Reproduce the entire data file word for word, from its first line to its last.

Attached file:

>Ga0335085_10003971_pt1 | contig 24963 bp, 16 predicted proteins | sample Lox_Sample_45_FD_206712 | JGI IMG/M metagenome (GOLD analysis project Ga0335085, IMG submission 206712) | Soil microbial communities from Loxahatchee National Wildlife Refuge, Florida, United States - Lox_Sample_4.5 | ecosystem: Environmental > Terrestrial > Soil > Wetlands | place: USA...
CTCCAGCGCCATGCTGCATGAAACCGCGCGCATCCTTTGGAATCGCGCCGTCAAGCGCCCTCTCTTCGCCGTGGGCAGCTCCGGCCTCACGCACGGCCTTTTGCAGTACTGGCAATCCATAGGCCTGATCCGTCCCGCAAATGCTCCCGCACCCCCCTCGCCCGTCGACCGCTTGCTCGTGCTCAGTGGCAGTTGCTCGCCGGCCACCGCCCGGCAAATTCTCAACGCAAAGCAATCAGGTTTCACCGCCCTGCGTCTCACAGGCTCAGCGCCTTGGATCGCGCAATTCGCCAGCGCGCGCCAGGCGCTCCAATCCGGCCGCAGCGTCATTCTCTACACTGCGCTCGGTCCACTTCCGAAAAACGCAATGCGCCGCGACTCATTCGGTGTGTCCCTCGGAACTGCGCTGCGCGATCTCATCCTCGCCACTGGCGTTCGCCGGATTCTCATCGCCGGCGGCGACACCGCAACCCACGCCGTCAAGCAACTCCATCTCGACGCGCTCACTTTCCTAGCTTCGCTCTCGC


>Ga0335085_10003971_pt1 | contig 24963 bp, 16 predicted proteins | sample Lox_Sample_45_FD_206712 | JGI IMG/M metagenome (GOLD analysis project Ga0335085, IMG submission 206712) | Soil microbial communities from Loxahatchee National Wildlife Refuge, Florida, United States - Lox_Sample_4.5 | ecosystem: Environmental > Terrestrial > Soil > Wetlands | place: USA...
CTCCAGCGCCATGCTGCATGAAACCGCGCGCATCCTTTGGAATCGCGCCGTCAAGCGCCCTCTCTTCGCCGTGGGCAGCTCCGGCCTCACGCACGGCCTTTTGCAGTACTGGCAATCCATAGGCCTGATCCGTCCCGCAAATGCTCCCGCACCCCCCTCGCCCGTCGACCGCTTGCTCGTGCTCAGTGGCAGTTGCTCGCCGGCCACCGCCCGGCAAATTCTCAACGCAAAGCAATCAGGTTTCACCGCCCTGCGTCTCACAGGCTCAGCGCCTTGGATCGCGCAATTCGCCAGCGCGCGCCAGGCGCTCCAATCCGGCCGCAGCGTCATTCTCTACACTGCGCTCGGTCCACTTCCGAAAAACGCAATGCGCCGCGACTCATTCGGTGTGTCCCTCGGAACTGCGCTGCGCGATCTCATCCTCGCCACTGGCGTTCGCCGGATTCTCATCGCCGGCGGCGACACCGCAACCCACGCCGTCAAGCAACTCCATCTCGACGCGCTCACTTTCCTAGCTTCGCTCTCGC